Dr. Joseph A. Hooper, pastor

Many activities have taken place during this centennial year, beginning with a “Young People’s Choir Reunion Kickoff Concert” in June. The concert brought together almost 50 now young adults from all over the country—Alabama, Ohio, South Carolina, Washington State, Washington DC, and Maryland under the weekend theme: “Reuniting for Revival.” It did our hearts proud to see so many of St. Luke’s Young people return home one more time. The year of celebration culminated in the month of October, with

We are encouraged by their strength, their fortitude, their belief in Matthew 7:7 and their accomplishments with what they had. By the grace of God, they make us who we are today and we are determined to run on and see what the Lord will do.

Worship on Wednesdays and the Fresh Fire Revival Series, meant to encourage us on our journey of spiritual preparation for the centennial celebration. The powerful revivalists included: Rev. Ellis I. Washington of St. Paul AME Church, Cambridge, MA; Rev. Kenneth L. Saunders of North Stelton AME Church, Piscataway, NJ; Rev. Marcellus A. Norris of St. Luke AME Church of Harlem, NY; Rev. Ronald L. Slaughter of St. James AME Church of Newark, NJ; and Rev. Rakeem S. Thomas of Mount Pleasant Baptist Church, Newark, NJ. They each blessed us with their sermons, prayers, and medleys by their choirs. On Sunday, October 16, Sis. Joyce Clement, one of our longest tenured members (1930s); Phil Murphy, Democratic Party candidate for Governor of New Jersey; his Chief of Staff Rev. Derrick L. Green; South Ward Councilman John Sharp James; Central Ward Councilwoman Gayle Chaneyfield Jenkins; her Chief of Staff Cynthia Reese; and other dignitaries worshiped with us for our Centennial Worship Service. On Friday evening, October 22, we celebrated 100 years of service,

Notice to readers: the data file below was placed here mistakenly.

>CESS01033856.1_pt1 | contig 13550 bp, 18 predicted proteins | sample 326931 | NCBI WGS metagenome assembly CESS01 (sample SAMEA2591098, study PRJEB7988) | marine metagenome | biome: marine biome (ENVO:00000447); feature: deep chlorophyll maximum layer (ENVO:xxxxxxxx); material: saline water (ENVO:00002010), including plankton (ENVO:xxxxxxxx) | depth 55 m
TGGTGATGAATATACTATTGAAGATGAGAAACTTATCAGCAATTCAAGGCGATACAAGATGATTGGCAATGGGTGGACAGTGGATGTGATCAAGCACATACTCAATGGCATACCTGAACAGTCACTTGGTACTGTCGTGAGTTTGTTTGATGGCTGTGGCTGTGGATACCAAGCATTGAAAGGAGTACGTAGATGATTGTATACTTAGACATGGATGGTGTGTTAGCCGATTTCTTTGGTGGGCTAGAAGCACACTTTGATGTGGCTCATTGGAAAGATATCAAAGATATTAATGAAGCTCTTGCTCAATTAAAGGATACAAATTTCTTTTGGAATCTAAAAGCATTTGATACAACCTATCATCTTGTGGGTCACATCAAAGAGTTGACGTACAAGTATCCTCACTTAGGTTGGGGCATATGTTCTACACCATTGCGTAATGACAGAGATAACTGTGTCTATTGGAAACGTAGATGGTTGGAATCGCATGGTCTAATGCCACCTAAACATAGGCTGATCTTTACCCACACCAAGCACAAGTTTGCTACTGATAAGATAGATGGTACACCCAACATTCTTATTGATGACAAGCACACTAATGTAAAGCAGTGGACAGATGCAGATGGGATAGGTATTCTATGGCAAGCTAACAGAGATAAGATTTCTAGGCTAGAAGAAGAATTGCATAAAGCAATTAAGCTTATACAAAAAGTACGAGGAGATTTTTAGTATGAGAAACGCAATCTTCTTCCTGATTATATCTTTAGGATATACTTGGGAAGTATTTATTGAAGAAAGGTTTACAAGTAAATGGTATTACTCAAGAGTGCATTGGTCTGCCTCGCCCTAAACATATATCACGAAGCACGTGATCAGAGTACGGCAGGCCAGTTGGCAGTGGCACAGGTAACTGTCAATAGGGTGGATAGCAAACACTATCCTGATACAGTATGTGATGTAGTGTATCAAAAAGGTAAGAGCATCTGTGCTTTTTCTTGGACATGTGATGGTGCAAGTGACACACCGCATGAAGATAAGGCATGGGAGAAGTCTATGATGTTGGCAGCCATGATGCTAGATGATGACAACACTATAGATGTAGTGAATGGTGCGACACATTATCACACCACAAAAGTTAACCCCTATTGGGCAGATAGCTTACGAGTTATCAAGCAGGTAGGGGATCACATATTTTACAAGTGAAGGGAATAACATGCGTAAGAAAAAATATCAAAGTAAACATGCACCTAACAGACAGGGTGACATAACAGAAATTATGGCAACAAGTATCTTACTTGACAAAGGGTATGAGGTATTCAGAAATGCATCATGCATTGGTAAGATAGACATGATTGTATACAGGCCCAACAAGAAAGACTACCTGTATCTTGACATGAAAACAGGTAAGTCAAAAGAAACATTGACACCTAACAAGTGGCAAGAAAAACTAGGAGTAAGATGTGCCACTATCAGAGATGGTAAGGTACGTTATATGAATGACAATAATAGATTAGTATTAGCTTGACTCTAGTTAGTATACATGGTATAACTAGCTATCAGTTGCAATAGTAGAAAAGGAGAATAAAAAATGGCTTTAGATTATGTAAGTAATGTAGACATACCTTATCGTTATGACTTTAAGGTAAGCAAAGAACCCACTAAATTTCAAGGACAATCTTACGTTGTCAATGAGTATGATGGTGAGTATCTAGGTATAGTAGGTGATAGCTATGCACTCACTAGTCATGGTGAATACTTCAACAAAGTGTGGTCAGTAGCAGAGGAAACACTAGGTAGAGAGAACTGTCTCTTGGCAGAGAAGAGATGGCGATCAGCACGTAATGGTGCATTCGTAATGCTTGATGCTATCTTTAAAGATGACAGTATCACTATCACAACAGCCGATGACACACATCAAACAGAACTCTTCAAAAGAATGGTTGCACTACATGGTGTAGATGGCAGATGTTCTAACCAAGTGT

purpose, pastors, and progress with a wonderful Centennial Gala Affair at the Renaissance Newark Airport Hotel. Sis Brenda Lazier chaired the celebration. Quinting Lacewell of Atlanta, GA served as master of ceremonies. It was an affair to be remembered for a very long time. Over 230 people, happy to see one another, came from near and far. Best of all, we all looked sparkly for this occasion! Pastor Hooper presented three former pastors and their spouses: Rev. Dr. & Mrs. John Gussie Ragin, retired Presiding Elder and our longest tenured pastor (29 years); Presiding Elder & Mrs. Howard L. Grant; and Rev. Dr. and Mrs. James E. Deas, Sr. In a strong keynote speech, Mayor Ras Baraka explained that he and his administration needed the help of our churches in the fight for young men in the streets. He asked that we mentor and encourage our young men toward a better life. In addition, members of the Mayor’s senior staff, Newark City Councilmembers, and our very own member Assemblywoman Blonnie R. Watson (NJ-29) were on

hand to show their support. The Rt. Rev. Gregory G. M. Ingram, presiding prelate of the 1st District of the African Methodist Episcopal Church, delivered a rousing sermon from the 100th Psalm titled “Every Praise Is to Our God!” When the doors of the church were opened, five promising new members joined the church. We praise and thank God for the increase and anointing of our Bishop. Looking forward, St. Luke members have our sights of faith set on higher heights of service in the Lord. We look back and savor the strength of our forefathers, for it gives us the courage to push forward. We are encouraged by their strength, their fortitude, their belief in Matthew 7:7 and their accomplishments with what they had. By the grace of God, they make us who we are today and we are determined to run on and see what the Lord will do. Rosie M. Greggs is the Christian education director of St. Luke AME Church and dedicated member for over 30 years.

February 2017 The Positive Community


Interchurch Center Hosts King Day Celebration Forbes Brings Message Paula Mayo

Interchurch Center Gospel Choir

Rev. Dr. James A. Forbes



The Positive Community

February 2017

Photos: Bob Gore

he Interchurch Center (TIC) hosted their Rev. Dr. Martin Luther King, Jr. Day celebration on Wednesday, January 11, 2017. The service began with the call to worship, delivered by Rev. Dionne P. Boissière, chaplain of the Church Center for the United Nations. In his message, renowned pastor of pastors Rev. Dr. James A. Forbes, Jr., senior minister emeritus of The Riverside Church and president of the Healing of the Nations Foundation, brought to life the words of Dr. King and their meaning today. TIC President/Executive Director Paula M. Mayo gave welcoming remarks. The Interchurch Center at 475 Riverside Drive in Harlem is owned and managed under the auspices of several Christian Organizations as a Class A office facility, with the mission to provide a working environment that is conducive to ecumenism and interreligious involvement.

L–R: Rev. Dionne P. Boissière; James Durrah, Board Chair, Municipal Credit Union (MCU); Louis P. Barbarin, CEO, MMBB Financial Services; former NYC Mayor David Dinkins; Paula Mayo; and Dale Irvin, president, NYTS